Archive for January, 2012

HPV vaccine not linked to autoimmune disorders

Saturday, January 28th, 2012 (last updated)

A two-year study of nearly 190,000 girls and women, finds that Gardasil, the human papillomavirus (HPV) vaccine made by Merck & Co, does not trigger autoimmune disorders such as lupus, rheumatoid arthritis, type 1 diabetes and multiple sclerosis. The results are published in the Journal of Internal Medicine.

Study lead author Dr Chun Chao, a research scientist at the Kaiser Permanente Department of Research & Evaluation in Pasadena, California, said in a statement released on Friday, that:

“This kind of safety information may help parents with vaccination decisions.”

“”These findings offer some assurance that among a large and generalizable female population, no safety signal for autoimmune conditions was found following HPV4 vaccination in routine clinical use,” said Chao.

Gardasil is a “quadrivalent” vaccine because it helps protect against 4 types of HPV. In girls and young women age 9 to 26, it targets 2 types that cause about 75% of cervical cancers, and 2 other types that cause 90% of cases of genital warts.

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Medical News Today & Journal of Internal Medicine

The Roswell Park Cancer Insitute may have found a cancer vaccine

Wednesday, January 25th, 2012 (last updated)

The Center for Immunotherapy at Roswell Park Cancer Institute (RPCI) has launched a phase I clinical research study of a dendritic cell vaccine designed to both eradicate cancer cells and prevent disease relapse. Developed at RPCI, the NY-ESO-1 dendritic cell vaccine will be manufactured in the Institute’s new Therapeutic Cell Production Facility using a unique FDA-approved process — making RPCI the first research facility in the U.S. to use a custom-made barrier isolator for vaccine cell production, and the first in the world to use this system in an approved, government-regulated study.

The new study is also unique in that it’s the first to test a dendritic vaccine given in combination with rapamycin, a compound used to prevent rejection of solid-organ transplant. The study just launched will capitalize on a striking recent scientific discovery by Protul Shrikant, PhD, of the Department of Immunology at RPCI, who found that in low doses, rapamycin confers a previously unknown benefit — it prevents the immune system from using up its cancer-killing T-cells in one quick burst. “We have shown for the first time that rapamycin has the capacity to produce immune cells that have memory attributes,” explains Dr. Odunsi, who is also Chair of RPCI’s Department of Gynecologic Oncology. “The immune cells are trained to live longer and to always remember that cancer cells are bad and should be attacked and killed.”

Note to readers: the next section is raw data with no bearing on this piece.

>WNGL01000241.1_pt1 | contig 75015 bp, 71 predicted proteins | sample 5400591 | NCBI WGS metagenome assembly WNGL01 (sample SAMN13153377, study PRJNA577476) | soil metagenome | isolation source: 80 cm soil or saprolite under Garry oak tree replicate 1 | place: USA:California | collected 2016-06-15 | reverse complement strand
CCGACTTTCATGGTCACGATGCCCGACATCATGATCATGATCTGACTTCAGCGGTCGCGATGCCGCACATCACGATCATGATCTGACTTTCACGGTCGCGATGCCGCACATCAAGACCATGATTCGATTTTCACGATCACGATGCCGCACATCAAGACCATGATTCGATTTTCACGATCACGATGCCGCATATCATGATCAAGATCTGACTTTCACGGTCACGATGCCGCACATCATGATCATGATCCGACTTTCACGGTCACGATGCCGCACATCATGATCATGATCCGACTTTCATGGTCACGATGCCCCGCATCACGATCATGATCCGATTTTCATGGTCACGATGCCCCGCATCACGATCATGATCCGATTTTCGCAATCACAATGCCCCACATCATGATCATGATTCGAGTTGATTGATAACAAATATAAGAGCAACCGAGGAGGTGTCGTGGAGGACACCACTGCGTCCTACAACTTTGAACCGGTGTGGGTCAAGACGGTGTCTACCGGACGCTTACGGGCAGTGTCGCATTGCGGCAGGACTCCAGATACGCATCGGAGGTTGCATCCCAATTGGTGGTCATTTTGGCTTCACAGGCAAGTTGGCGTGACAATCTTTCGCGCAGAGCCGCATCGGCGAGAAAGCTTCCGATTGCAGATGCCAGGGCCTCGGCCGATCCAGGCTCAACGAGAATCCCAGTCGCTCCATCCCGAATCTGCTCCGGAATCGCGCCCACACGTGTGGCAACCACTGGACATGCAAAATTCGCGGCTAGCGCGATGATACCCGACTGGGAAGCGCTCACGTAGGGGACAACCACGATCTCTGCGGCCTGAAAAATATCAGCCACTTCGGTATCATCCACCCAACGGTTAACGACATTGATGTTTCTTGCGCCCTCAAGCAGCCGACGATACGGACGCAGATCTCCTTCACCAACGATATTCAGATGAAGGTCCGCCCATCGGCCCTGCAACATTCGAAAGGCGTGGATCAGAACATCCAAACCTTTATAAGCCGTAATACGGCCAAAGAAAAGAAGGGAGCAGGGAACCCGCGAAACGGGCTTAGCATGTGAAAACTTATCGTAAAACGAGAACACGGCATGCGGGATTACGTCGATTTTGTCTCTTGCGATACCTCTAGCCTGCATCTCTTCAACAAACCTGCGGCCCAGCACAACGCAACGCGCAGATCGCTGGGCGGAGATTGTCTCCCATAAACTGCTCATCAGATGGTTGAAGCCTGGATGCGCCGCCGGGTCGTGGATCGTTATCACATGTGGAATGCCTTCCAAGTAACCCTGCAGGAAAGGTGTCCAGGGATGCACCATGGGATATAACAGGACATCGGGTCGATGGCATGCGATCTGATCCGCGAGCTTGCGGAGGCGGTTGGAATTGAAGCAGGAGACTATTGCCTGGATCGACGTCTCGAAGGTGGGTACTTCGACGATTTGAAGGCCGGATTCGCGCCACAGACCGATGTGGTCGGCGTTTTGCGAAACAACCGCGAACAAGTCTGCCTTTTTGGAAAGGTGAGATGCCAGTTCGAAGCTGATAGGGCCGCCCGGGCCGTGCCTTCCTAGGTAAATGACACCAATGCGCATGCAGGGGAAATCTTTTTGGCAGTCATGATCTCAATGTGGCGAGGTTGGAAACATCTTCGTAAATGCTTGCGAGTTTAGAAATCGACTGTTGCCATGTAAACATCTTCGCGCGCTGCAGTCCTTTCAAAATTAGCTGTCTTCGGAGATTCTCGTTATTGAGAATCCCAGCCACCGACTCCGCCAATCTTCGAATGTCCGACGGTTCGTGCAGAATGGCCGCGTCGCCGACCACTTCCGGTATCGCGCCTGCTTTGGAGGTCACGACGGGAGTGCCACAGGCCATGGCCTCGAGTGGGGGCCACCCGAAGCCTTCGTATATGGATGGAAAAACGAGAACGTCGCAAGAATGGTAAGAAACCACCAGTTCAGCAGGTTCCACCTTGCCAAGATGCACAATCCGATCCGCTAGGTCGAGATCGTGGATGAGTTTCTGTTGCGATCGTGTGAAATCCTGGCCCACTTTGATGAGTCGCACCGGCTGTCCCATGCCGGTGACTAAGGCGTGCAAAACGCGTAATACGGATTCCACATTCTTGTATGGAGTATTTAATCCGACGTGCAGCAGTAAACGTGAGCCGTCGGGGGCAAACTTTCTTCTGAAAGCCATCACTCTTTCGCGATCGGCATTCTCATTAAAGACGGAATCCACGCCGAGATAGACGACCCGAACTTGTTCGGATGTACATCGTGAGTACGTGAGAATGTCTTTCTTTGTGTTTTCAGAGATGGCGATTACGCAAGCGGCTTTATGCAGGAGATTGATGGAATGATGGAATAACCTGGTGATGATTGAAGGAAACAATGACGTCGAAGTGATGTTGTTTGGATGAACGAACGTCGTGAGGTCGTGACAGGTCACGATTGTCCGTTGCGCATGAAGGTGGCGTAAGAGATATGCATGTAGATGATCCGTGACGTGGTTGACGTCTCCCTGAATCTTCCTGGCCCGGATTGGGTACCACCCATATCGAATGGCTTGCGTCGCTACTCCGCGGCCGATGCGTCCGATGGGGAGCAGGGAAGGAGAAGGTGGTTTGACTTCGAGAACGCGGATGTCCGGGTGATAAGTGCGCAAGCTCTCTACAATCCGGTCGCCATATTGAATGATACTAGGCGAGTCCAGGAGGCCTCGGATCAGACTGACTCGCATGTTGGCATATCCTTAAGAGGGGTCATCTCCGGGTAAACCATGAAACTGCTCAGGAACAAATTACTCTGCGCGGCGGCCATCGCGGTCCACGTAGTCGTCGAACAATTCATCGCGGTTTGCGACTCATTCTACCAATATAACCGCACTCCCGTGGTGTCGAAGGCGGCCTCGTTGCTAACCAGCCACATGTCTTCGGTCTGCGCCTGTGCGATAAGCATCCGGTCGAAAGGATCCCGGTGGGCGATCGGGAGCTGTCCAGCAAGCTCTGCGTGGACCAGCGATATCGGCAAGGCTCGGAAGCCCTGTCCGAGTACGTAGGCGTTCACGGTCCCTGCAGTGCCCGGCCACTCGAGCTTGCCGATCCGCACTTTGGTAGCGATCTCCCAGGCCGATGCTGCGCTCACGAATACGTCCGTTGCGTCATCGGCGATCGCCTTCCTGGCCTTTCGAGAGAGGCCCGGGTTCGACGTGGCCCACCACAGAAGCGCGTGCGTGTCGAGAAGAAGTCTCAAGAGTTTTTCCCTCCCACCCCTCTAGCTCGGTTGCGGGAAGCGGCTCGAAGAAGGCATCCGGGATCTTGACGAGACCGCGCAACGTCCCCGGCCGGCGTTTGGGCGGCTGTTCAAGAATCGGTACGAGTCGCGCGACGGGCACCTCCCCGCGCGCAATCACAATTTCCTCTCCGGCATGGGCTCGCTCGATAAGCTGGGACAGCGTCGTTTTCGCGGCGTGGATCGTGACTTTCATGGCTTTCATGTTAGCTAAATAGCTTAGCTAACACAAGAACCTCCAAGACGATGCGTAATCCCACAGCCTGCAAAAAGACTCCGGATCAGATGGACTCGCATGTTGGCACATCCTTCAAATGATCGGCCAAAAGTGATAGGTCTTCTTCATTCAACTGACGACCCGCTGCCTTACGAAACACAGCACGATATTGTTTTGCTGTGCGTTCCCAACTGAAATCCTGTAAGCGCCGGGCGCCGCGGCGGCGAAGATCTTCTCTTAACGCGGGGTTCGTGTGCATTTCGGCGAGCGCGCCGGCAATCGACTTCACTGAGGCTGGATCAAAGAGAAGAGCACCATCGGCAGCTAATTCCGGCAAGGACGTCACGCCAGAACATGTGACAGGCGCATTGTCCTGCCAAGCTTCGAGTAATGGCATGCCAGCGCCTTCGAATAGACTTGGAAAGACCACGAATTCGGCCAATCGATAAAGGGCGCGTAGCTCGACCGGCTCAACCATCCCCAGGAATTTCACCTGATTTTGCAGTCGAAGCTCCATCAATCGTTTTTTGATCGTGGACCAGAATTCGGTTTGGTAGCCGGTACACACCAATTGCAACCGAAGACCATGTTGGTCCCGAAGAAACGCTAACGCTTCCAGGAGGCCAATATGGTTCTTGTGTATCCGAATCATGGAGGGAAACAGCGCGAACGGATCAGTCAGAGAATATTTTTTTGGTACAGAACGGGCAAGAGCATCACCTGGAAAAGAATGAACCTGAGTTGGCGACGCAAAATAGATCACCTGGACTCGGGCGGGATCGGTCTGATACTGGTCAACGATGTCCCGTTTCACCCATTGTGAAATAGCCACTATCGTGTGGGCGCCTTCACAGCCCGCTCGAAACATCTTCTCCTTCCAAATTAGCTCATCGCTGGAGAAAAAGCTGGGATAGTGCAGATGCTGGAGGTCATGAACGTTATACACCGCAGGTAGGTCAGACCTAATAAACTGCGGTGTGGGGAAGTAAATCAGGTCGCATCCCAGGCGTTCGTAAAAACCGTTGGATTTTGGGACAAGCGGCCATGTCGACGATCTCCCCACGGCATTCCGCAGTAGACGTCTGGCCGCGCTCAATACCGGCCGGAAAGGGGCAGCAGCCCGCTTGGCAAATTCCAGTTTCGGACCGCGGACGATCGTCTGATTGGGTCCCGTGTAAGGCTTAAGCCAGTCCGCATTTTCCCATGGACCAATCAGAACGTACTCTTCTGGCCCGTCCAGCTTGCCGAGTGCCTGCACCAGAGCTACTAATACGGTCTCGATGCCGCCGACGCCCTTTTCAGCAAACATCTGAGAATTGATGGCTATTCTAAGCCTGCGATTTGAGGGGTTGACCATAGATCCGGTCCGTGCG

The ability to stretch out the attack for a long-term, durable response suggests that the vaccine may be effective in preventing disease recurrence. The new NY-ESO-1 dendritic cell vaccine is expected to show great promise in patients with bladder, brain, breast, esophageal, gastrointestinal, hepatocellular, kidney, lung, melanoma, ovarian, prostate, sarcoma and uterine tumors.

Roswell Park Cancer Institute & WIVBTV

HPV vaccine for boys recommended in Canada

Wednesday, January 25th, 2012 (last updated)

The HPV vaccine for young males has been endorsed by a federal panel, but that doesn’t necessarily mean provinces and territories will pick up the tab.

This week, the National Advisory Committee on Immunization recommended the use of HPV vaccine to protect males against genital warts, pre-cancerous lesions and anal cancer.

The group of experts said there is good evidence to recommend the use of Gardasil in males aged nine to 26. Gardasil is the only HPV vaccine indicated and recommended for boys and men in Canada.